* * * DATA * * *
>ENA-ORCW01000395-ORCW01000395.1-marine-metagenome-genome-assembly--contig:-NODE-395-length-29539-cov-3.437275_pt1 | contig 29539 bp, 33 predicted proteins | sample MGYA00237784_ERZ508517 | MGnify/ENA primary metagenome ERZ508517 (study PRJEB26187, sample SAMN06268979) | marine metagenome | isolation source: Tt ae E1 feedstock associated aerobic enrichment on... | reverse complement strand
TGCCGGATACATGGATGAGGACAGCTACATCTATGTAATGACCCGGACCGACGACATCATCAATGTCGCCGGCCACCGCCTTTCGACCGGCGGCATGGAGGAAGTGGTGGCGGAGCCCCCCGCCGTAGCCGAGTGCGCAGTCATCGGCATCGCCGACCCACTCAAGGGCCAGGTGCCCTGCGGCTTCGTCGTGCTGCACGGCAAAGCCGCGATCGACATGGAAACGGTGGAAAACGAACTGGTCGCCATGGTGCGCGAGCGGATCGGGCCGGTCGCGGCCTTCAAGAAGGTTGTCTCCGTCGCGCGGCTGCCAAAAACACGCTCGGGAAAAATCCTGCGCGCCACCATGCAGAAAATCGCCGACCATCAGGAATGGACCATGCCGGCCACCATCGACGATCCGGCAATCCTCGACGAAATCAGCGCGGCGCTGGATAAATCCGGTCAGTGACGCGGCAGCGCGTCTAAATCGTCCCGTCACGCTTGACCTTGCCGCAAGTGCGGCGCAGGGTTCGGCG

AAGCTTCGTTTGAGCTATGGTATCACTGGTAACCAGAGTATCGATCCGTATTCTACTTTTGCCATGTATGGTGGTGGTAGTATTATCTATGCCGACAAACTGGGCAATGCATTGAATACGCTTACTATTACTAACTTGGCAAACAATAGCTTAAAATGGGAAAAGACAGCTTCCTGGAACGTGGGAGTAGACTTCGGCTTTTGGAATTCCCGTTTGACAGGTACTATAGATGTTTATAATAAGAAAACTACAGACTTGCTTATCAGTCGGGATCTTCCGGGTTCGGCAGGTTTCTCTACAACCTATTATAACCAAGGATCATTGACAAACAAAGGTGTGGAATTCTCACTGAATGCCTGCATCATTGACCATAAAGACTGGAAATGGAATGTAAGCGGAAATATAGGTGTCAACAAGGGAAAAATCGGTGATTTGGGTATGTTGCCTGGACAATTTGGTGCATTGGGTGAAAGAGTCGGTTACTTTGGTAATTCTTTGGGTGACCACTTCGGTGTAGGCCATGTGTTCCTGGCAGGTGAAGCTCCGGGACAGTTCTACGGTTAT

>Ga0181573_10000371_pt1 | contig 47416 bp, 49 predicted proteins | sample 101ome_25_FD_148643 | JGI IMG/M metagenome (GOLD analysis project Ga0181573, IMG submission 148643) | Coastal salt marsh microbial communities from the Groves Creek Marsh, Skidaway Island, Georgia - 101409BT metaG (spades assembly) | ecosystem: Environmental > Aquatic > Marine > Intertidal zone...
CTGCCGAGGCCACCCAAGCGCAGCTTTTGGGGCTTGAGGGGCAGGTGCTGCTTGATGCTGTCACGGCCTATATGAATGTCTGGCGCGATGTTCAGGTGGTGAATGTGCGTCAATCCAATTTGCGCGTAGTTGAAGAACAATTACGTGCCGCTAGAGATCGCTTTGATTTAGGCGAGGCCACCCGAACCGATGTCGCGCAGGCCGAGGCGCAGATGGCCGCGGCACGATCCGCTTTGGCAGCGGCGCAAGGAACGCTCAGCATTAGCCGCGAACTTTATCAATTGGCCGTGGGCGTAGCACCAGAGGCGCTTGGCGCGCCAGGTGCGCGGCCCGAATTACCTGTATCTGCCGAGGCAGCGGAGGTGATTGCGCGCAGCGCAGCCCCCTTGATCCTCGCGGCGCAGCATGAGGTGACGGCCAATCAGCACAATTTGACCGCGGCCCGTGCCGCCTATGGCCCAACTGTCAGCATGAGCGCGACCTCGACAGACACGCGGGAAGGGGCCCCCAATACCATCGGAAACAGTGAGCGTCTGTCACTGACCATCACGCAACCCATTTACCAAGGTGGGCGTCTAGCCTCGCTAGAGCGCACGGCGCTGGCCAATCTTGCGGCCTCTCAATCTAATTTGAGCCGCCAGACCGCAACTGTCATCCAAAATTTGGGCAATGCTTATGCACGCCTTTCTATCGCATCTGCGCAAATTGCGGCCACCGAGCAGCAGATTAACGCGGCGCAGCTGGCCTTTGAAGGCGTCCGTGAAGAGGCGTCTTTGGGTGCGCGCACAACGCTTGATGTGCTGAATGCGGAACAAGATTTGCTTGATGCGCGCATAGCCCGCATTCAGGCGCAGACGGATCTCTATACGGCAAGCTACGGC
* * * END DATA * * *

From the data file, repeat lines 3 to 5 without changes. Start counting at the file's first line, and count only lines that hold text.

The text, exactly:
AAGCTTCGTTTGAGCTATGGTATCACTGGTAACCAGAGTATCGATCCGTATTCTACTTTTGCCATGTATGGTGGTGGTAGTATTATCTATGCCGACAAACTGGGCAATGCATTGAATACGCTTACTATTACTAACTTGGCAAACAATAGCTTAAAATGGGAAAAGACAGCTTCCTGGAACGTGGGAGTAGACTTCGGCTTTTGGAATTCCCGTTTGACAGGTACTATAGATGTTTATAATAAGAAAACTACAGACTTGCTTATCAGTCGGGATCTTCCGGGTTCGGCAGGTTTCTCTACAACCTATTATAACCAAGGATCATTGACAAACAAAGGTGTGGAATTCTCACTGAATGCCTGCATCATTGACCATAAAGACTGGAAATGGAATGTAAGCGGAAATATAGGTGTCAACAAGGGAAAAATCGGTGATTTGGGTATGTTGCCTGGACAATTTGGTGCATTGGGTGAAAGAGTCGGTTACTTTGGTAATTCTTTGGGTGACCACTTCGGTGTAGGCCATGTGTTCCTGGCAGGTGAAGCTCCGGGACAGTTCTACGGTTAT

>Ga0181573_10000371_pt1 | contig 47416 bp, 49 predicted proteins | sample 101ome_25_FD_148643 | JGI IMG/M metagenome (GOLD analysis project Ga0181573, IMG submission 148643) | Coastal salt marsh microbial communities from the Groves Creek Marsh, Skidaway Island, Georgia - 101409BT metaG (spades assembly) | ecosystem: Environmental > Aquatic > Marine > Intertidal zone...
CTGCCGAGGCCACCCAAGCGCAGCTTTTGGGGCTTGAGGGGCAGGTGCTGCTTGATGCTGTCACGGCCTATATGAATGTCTGGCGCGATGTTCAGGTGGTGAATGTGCGTCAATCCAATTTGCGCGTAGTTGAAGAACAATTACGTGCCGCTAGAGATCGCTTTGATTTAGGCGAGGCCACCCGAACCGATGTCGCGCAGGCCGAGGCGCAGATGGCCGCGGCACGATCCGCTTTGGCAGCGGCGCAAGGAACGCTCAGCATTAGCCGCGAACTTTATCAATTGGCCGTGGGCGTAGCACCAGAGGCGCTTGGCGCGCCAGGTGCGCGGCCCGAATTACCTGTATCTGCCGAGGCAGCGGAGGTGATTGCGCGCAGCGCAGCCCCCTTGATCCTCGCGGCGCAGCATGAGGTGACGGCCAATCAGCACAATTTGACCGCGGCCCGTGCCGCCTATGGCCCAACTGTCAGCATGAGCGCGACCTCGACAGACACGCGGGAAGGGGCCCCCAATACCATCGGAAACAGTGAGCGTCTGTCACTGACCATCACGCAACCCATTTACCAAGGTGGGCGTCTAGCCTCGCTAGAGCGCACGGCGCTGGCCAATCTTGCGGCCTCTCAATCTAATTTGAGCCGCCAGACCGCAACTGTCATCCAAAATTTGGGCAATGCTTATGCACGCCTTTCTATCGCATCTGCGCAAATTGCGGCCACCGAGCAGCAGATTAACGCGGCGCAGCTGGCCTTTGAAGGCGTCCGTGAAGAGGCGTCTTTGGGTGCGCGCACAACGCTTGATGTGCTGAATGCGGAACAAGATTTGCTTGATGCGCGCATAGCCCGCATTCAGGCGCAGACGGATCTCTATACGGCAAGCTACGGC